Last weekend I was following Twitter and @lucybarrow asked for volunteers to comment on some student blog posts. I’m a helpful type, one of the things I’ve quickly come to love about Twitter is the ease and willingness of tweeps to help someone out, so I clicked the link and found myself at the Year 10 agriculture class blog. But this was no ordinary blog, here the posts were in the form of MP3 audio files and they had been posted by mobile phone using Utterli.
I was mightily impressed. I listened to all the posts which revealed that the students had been on an excursion to the Geelong Show. Their short posts discussed the finer points of sheep judging and the like, not my area of expertise (!!) but it wasn’t the content that was important to me. How fabulous for these students to be able to instantly record their observations to a public environment. How fabulous that they are using ICT while miles from their PCs, instead using technology that 99% of students have personal access to. I had to investigate further.
On visiting the Utterli site I discovered that it is basically another social networking site for sharing news, pictures, video and audio but with the added feature of being able to use your mobile phone. Here’s their front page:
From the site: Utterli: Talk amongst yourself, sign up now to start a discussion from your computer or phone. Utterli lets you share text, pics, video and audio with your friends, even from your mobile phone.
However, it is the cross-posting feature that makes this such an exciting tool.
I registered with an email, username, password, my mobile number (without the first 0) and indicated which country I’m in (most importantly, Utterli has local phone numbers for cities all over the world, including Melbourne, Sydney and Brisbane in Australia). Then under APPS & WIDGETS selected cross-posting. A range of blogs and other services to select from appeared:
So far so good. I figured that as Globalteacher is based on Edublogs which is based on WordPress then selecting WordPress would do. Unfortunately when I put in this blog’s address, username and password the site was not found. Lucy Barrow told me she had selected WordPress for her Edublog and it had all worked fine. I’ve had contact with @globalteachers who assure me that a globalteacher blog should do everything an edublog does, but clearly not!
Not one to give up easily I figured I’d just set up an edublog which I did. This time selecting the WordPress option in Utterli worked first time. So next step was to try it out.
Using my mobile I called the local Melbourne number available on the site and was instantly connected to a perky American digitised voice. The instructions were easy to follow and it turned out not to matter when I hung up at the end instead of pressing 3(?) and waiting for further options. Sure enough, within the advertised 10 minutes our first two audio posts appeared on my new Test blog. When they appeared they were headed “Audiopost” but you can use the blogs editing features to change the title and to categorise and tag the post if you want.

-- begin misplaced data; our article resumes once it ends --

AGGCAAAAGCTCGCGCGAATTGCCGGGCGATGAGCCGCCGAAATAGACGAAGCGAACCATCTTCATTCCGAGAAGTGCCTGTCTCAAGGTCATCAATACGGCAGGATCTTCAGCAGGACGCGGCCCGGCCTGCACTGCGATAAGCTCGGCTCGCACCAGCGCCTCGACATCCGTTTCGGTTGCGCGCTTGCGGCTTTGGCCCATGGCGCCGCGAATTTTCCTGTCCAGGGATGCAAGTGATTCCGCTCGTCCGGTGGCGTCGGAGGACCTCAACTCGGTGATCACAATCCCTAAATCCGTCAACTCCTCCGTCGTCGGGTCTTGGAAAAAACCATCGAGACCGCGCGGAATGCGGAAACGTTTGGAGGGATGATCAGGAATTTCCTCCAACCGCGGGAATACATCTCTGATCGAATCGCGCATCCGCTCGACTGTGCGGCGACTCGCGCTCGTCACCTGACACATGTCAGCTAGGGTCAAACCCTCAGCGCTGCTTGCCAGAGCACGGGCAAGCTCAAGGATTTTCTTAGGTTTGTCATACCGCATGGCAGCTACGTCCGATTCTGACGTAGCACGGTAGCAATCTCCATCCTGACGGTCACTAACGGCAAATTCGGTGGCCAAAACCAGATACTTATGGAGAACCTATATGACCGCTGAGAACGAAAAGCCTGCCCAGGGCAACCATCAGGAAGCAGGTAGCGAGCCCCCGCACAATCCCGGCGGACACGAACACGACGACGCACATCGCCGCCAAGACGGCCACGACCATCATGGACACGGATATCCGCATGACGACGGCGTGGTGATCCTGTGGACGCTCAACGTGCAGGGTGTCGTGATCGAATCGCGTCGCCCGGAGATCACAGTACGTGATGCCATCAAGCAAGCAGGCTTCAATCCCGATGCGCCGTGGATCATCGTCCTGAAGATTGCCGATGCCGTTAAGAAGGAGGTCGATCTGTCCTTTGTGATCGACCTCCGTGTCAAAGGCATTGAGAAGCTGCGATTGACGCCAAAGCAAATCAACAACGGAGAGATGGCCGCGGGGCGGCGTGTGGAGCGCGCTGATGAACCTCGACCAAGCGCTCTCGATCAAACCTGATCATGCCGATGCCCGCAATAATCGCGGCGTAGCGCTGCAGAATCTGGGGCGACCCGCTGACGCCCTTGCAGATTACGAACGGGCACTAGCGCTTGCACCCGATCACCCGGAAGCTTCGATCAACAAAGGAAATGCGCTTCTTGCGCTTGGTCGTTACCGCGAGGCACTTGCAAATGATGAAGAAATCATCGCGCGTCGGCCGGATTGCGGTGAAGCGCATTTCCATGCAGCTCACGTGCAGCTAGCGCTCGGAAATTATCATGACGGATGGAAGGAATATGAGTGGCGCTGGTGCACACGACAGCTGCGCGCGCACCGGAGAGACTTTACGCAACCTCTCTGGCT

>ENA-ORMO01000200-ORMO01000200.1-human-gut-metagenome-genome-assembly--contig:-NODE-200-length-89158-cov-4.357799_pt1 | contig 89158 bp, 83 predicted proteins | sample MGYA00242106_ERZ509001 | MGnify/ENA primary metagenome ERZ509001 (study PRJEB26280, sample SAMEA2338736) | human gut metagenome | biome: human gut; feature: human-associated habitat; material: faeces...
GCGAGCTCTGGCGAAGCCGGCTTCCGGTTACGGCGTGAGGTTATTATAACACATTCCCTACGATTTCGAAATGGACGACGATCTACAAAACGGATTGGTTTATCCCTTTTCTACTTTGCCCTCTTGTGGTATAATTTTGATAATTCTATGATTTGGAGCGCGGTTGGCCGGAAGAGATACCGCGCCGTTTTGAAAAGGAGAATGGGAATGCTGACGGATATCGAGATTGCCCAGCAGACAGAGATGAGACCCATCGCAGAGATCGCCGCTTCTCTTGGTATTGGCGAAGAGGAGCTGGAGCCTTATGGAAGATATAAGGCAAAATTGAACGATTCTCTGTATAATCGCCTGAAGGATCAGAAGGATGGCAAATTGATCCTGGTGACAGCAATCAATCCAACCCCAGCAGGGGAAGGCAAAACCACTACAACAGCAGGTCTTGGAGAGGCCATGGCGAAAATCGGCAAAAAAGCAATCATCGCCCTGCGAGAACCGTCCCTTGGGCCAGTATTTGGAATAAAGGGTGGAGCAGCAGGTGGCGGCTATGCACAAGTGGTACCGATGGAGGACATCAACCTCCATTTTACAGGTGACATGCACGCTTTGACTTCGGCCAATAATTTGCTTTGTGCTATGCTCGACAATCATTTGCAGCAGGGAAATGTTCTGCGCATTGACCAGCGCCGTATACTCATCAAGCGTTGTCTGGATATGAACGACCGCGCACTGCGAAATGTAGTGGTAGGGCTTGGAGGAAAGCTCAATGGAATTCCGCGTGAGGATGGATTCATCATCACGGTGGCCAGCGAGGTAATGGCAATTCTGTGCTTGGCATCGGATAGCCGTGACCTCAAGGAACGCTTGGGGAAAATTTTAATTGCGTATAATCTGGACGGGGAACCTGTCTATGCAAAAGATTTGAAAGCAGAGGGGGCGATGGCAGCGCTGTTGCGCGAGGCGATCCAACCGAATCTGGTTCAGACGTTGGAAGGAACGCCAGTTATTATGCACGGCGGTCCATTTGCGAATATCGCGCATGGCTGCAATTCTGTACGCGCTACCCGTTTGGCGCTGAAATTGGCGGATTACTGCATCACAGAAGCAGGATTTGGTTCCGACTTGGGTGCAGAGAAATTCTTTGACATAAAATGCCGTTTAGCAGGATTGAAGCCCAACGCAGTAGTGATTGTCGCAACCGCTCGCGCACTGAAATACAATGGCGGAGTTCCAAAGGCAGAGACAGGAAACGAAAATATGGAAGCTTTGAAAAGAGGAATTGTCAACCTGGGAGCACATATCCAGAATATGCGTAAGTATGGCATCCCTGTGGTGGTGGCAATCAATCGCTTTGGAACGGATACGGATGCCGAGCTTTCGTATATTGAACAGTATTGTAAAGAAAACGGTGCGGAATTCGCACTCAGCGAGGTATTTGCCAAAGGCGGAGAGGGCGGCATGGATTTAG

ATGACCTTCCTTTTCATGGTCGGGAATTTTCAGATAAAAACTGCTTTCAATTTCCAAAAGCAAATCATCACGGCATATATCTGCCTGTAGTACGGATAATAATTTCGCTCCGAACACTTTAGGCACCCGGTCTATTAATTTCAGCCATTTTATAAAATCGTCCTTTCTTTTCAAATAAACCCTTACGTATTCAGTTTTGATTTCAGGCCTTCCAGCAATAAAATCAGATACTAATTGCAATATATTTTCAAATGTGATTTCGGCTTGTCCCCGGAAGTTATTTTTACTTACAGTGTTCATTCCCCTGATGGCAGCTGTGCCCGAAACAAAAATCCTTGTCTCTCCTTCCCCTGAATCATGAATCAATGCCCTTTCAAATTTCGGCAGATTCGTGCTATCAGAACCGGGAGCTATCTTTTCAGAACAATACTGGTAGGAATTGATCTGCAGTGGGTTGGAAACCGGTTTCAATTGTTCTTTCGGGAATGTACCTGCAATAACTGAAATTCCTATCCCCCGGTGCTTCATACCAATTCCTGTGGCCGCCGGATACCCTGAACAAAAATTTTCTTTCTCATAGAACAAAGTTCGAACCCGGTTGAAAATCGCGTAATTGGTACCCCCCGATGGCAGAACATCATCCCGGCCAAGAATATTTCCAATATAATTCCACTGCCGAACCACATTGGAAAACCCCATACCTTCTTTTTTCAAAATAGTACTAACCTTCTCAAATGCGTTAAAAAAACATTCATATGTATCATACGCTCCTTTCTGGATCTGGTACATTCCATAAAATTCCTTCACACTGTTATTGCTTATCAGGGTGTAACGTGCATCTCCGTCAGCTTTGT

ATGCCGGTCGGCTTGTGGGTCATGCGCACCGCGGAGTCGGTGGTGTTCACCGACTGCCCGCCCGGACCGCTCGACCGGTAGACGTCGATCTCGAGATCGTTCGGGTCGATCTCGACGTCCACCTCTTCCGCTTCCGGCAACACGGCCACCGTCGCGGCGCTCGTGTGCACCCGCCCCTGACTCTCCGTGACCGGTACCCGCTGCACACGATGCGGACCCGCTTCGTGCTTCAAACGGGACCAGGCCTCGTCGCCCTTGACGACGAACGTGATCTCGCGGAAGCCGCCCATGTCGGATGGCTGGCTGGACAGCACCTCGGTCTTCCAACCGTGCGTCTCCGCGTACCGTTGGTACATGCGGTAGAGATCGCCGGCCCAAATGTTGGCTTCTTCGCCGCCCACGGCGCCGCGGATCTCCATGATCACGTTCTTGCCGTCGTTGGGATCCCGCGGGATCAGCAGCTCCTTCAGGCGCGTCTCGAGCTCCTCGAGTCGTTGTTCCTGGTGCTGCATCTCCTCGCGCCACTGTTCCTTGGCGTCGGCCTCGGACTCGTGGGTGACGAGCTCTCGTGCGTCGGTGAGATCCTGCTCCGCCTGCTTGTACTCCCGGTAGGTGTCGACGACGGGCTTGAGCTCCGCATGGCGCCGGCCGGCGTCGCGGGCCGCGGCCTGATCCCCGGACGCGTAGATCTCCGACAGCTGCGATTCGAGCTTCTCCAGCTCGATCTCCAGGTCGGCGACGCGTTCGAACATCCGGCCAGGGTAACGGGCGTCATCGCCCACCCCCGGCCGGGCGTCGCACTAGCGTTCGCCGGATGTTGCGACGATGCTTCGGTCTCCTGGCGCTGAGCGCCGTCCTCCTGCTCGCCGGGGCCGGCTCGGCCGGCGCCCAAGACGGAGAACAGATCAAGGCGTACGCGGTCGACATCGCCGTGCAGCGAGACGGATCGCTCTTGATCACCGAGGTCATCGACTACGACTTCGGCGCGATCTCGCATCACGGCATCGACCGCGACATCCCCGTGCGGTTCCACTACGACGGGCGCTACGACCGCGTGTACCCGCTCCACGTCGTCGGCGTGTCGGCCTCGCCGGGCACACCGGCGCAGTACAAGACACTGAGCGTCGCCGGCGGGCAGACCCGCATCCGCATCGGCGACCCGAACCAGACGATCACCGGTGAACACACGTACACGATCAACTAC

When registering I was also given the option to include a 4 digit pin so I could post using any other phone. This gets better and better I thought, so I tried it out – the third post recorded on the test blog came from our school phone – at the cost of a local call.
So this really can be a very cheap application to use. It’s nice to know that using your mobile will not cost any more than calling any other local landline number and I think part of the value of using this with students would be to encourage succinctness – no one wants to listen to a ramble. There is about 20 seconds of instruction when you call – it should be easy to record a worthwhile post within a minute of mobile time.
I’m still figuring out the ins and outs of using this with students. Whether they have their own Utterli account and if so can more than one Utterli account cross-post to the same blog, or whether the teacher creates one account which all can use (the students would need to know and enter the mobile number and PIN for the account which would make the calls longer). I imagine the solutions will depend on the situations but there is still much to explore.
I think there are all kinds of applications for schools to use Utterli to cross-post to blogs. At my school our year 9’s spend a week at City School – this would be ideal for them to record their impressions of what they have seen and capture the immediacy of the situation. In fact, any excursion, outdoor activity or event removed from computers could be enhanced with blog posting from Utterli.
How could your students benefit from using Utterli to post to their blogs?